Surfer and technology entrepreneur Jeff Max is leading a campaign to help the Surfrider Foundation raise $100,000 by Labor Day.
In a short video on Spotfund (www.spot.fund/surfrider) Max lists threats to the health of the oceans, including global warming, overfishing, plastic pollution and oil drilling.
Donations to Surfrider can be made through the Spotfund site. As of mid July, Max’s campaign had raised slightly more than $5,000.
Founded in 1984, the Surfrider Foundation organizes networks of everyday citizens to promote the preservation and enjoyment of the world’s oceans and beaches.
The San Clemente, Calif.-based nonprofit has 84 chapters, including one in Palm Beach County.
Florida reef survey
NOAA and partners are conducting a survey to better assess the economic importance of Florida’s coral reefs.
Anyone who has been diving or snorkeling in Florida in the past year is being asked to complete the short online survey.
The survey can be found at www.floridareef expendituresurvey.com.
Boating security zones near Mar-a-Lago
The Coast Guard is considering whether to make permanent three boating security zones put in place when President Donald Trump visits Mar-a-Lago, his Palm Beach estate.
The Coast Guard accepted public comments on the plan through July 20. After responding to each comment, the Coast Guard will publish the final rule in the Federal Register.
The three Mar-a-Lago boating security zones used since early 2017 are:
Zone 1: A section of the Lake Worth Lagoon immediately west of Mar-a-Lago extending about halfway across the waterway from the southern tip of Everglades Island to 1,000 yards south of Southern Boulevard. Entry by boat is prohibited.
Zone 2: The western side of the lagoon west of Zone 1. Boaters moving through this zone must maintain a steady speed and not stop (unless they must wait for the drawbridge).
Zone 3: Extends 1,000 yards off the beach from Banyan Road south to Ocean View Road. As in Zone 2, boaters moving through this ocean zone should maintain a steady speed and avoid stopping.
If the boating security zone regulations become permanent, they would apply when Trump, the first lady or anyone else protected by the Secret Service visits Mar-a-Lago.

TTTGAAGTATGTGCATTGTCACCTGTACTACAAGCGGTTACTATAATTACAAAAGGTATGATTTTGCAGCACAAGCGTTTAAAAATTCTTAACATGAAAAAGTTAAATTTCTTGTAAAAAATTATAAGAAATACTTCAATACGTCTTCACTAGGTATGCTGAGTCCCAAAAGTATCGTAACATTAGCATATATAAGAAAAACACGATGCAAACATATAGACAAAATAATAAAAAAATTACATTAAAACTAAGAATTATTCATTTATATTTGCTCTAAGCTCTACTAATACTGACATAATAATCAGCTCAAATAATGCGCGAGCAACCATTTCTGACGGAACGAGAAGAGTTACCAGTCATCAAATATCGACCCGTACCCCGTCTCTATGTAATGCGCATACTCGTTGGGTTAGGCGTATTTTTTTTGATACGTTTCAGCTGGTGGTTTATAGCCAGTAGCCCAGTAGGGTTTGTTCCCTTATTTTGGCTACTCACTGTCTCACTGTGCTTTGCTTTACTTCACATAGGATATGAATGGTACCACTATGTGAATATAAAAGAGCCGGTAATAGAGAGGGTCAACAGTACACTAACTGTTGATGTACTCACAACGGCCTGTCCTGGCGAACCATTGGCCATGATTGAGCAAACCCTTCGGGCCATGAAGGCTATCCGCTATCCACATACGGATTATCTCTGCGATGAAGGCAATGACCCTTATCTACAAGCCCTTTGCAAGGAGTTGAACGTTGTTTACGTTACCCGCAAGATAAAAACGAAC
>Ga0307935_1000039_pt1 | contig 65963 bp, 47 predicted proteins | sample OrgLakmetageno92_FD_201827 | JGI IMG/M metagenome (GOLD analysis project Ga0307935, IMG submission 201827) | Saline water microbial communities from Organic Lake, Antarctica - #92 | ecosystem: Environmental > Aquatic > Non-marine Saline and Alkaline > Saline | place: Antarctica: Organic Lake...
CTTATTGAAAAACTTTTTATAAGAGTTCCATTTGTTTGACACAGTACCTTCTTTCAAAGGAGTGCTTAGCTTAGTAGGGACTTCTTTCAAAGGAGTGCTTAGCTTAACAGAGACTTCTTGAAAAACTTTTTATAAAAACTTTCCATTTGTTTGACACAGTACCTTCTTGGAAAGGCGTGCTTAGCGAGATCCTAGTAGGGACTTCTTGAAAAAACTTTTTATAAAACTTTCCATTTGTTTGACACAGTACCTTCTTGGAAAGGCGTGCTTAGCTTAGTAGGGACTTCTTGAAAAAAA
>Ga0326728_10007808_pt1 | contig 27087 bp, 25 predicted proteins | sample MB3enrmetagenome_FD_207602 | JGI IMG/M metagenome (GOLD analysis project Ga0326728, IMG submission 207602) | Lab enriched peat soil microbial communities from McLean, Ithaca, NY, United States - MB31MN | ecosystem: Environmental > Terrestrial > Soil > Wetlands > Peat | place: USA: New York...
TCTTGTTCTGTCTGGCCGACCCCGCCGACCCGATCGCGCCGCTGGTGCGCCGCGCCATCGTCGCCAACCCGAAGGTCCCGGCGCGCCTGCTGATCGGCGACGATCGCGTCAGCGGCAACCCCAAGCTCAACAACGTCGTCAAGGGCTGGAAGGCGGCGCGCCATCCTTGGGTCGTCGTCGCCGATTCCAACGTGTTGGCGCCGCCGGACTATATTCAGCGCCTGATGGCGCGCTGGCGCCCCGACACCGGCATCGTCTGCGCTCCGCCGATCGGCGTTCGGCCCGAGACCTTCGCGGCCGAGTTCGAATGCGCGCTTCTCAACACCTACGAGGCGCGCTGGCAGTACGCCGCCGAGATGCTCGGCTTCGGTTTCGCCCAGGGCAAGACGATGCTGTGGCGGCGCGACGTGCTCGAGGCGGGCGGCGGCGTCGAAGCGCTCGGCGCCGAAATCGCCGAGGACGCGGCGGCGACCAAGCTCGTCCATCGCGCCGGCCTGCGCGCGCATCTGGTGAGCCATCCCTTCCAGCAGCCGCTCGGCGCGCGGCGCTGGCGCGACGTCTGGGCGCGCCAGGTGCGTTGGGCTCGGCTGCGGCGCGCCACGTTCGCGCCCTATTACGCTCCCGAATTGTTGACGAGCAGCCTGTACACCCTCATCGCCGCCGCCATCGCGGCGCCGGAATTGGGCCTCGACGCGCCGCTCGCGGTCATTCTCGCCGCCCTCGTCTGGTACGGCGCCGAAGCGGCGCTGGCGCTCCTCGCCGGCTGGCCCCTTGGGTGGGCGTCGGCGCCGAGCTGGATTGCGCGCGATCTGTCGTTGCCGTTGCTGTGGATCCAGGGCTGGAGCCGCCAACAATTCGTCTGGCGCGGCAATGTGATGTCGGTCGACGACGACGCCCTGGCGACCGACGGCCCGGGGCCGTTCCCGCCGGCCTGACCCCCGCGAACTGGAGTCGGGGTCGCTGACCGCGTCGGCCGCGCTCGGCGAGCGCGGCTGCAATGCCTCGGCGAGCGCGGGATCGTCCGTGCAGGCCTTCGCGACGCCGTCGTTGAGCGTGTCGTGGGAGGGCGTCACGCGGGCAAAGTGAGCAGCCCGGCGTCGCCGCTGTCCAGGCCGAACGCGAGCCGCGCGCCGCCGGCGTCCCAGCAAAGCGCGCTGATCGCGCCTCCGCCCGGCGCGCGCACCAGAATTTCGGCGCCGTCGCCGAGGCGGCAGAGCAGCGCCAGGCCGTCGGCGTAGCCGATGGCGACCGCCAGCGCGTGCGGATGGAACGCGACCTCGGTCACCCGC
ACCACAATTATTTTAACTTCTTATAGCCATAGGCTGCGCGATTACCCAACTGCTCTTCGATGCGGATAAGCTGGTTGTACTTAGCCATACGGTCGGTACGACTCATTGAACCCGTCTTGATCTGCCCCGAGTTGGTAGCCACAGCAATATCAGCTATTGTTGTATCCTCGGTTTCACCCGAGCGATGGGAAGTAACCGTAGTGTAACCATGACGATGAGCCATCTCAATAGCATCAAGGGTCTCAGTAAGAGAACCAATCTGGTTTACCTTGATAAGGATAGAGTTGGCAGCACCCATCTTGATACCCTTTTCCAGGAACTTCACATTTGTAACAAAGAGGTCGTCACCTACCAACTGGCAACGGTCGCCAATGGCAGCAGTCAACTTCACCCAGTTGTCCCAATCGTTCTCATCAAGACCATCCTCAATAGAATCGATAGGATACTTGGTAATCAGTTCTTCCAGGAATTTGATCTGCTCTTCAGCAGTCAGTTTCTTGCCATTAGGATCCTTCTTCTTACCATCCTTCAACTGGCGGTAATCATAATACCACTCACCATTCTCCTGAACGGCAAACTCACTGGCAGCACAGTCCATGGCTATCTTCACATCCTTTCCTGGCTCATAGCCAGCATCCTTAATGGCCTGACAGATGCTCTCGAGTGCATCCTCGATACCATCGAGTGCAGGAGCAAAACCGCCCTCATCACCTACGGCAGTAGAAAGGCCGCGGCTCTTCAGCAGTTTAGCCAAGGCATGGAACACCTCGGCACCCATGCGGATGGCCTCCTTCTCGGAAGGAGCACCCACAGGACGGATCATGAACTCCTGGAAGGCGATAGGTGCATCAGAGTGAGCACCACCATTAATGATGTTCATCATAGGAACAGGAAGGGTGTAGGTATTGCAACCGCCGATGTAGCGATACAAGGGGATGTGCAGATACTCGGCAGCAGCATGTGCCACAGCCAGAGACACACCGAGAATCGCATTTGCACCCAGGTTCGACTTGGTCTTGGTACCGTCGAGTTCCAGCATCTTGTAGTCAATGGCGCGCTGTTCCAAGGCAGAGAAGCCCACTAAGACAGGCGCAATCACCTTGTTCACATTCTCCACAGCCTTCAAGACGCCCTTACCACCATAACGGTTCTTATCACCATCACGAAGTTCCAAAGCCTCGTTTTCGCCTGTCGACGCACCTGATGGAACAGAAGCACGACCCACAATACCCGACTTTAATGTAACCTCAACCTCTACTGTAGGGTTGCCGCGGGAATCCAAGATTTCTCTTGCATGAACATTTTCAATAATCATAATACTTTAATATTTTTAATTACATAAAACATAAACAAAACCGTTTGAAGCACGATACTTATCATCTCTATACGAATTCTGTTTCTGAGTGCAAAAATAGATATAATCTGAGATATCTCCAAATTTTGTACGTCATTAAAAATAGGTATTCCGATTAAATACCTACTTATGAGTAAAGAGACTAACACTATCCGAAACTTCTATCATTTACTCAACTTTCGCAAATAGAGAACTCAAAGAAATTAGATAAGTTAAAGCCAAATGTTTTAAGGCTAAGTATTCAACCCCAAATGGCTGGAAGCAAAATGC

To read comments on the proposed security zones, go to www.regulations.gov. Search for the document labeled “USCG-2017-0016.”
Aug. 5: Basic boating safety class offered by Coast Guard Auxiliary, 9 a.m. to 5 p.m. in the headquarters building at Spanish River Park, 3939 N. Ocean Blvd., Boca Raton. Fee $35 for adults or $20 ages 12 to 19. Register at the door. Bring lunch. Call 391-3600 or email firstname.lastname@example.org.
Aug. 5: Full moon wahoo tournament, the last of three summer wahoo fishing tournaments organized by the West Palm Beach Fishing Club. Entry fee $60 per team. Each team must have at least one West Palm Beach Fishing Club member. Call 832-6780 or visit www.westpalmbeachfishingclub.org.
Aug. 12: Mark Gerretson Memorial Fishing Tournament for kingfish, dolphin and wahoo. Captain’s meeting 6 p.m. Aug. 10 at Hurricane Bar & Lounge, 640 E. Atlantic Ave., Delray Beach. Weigh-in at Boynton Harbor Marina. Entry fee $225 per boat. Call 927-8092 or visit www.mgmft.net.
Aug. 12: Palm Beach County Lionfish Derby. Final registration and captain’s meeting begins at 5:30 p.m. Aug. 11 at Loggerhead Marinelife Center in Juno Beach. Lionfish collection Aug. 12, followed by scoring and awards Aug. 13. Entry fee $120 per team. Contact REEF at 305-852-0030 or www.reef.org.
Aug. 26: Fish for Disabled Vets KDW tournament for kingfish, dolphin and wahoo. Captain’s meeting 5 p.m. Aug. 24 at Lakeside Anchor Inn in Lantana. Weigh-in at Harvey E. Oyer Jr. Park in Boynton Beach. Entry fee $225 through Aug. 23 or $250 at captain’s meeting. Details at www.disabledvetskdw.com.
Aug. 26: Boating safety class offered by Coast Guard Auxiliary, 8 a.m. to 4 p.m. in the classroom building next to the boat ramps, Harvey E. Oyer Jr. Park, 2010 N. Federal Highway, Boynton Beach. Fee $20. Discounts for ages 14 to 18 and for family groups. Register at the door. Call 704-7440.
Tip of the month
Fishing for bottom fish such as snapper and grouper during this summer?
Carry a venting tool that can be used to allow fish to return to deep water after their swim bladders have inflated on the ascent to the surface.
Fish brought up from depths of more than 30 feet often have distended swim bladders, which causes their stomachs to turn inside out and show inside their mouths.
Don’t puncture the distended stomach. Instead, use a venting tool (small, hollow needle) to puncture the fish’s body near the tip of the pectoral fin. After you hear the swim bladder gas escape through the venting needle, gently release the fish.
Small, narrow-bodied fish such as porgies, grunts and many snappers often do better when returned to the water as soon as possible without venting. Find a two-minute video on fish venting at www.flseagrant.org/fisheries/venting/.
Willie Howard is a freelance writer and licensed boat captain. Reach him at email@example.com.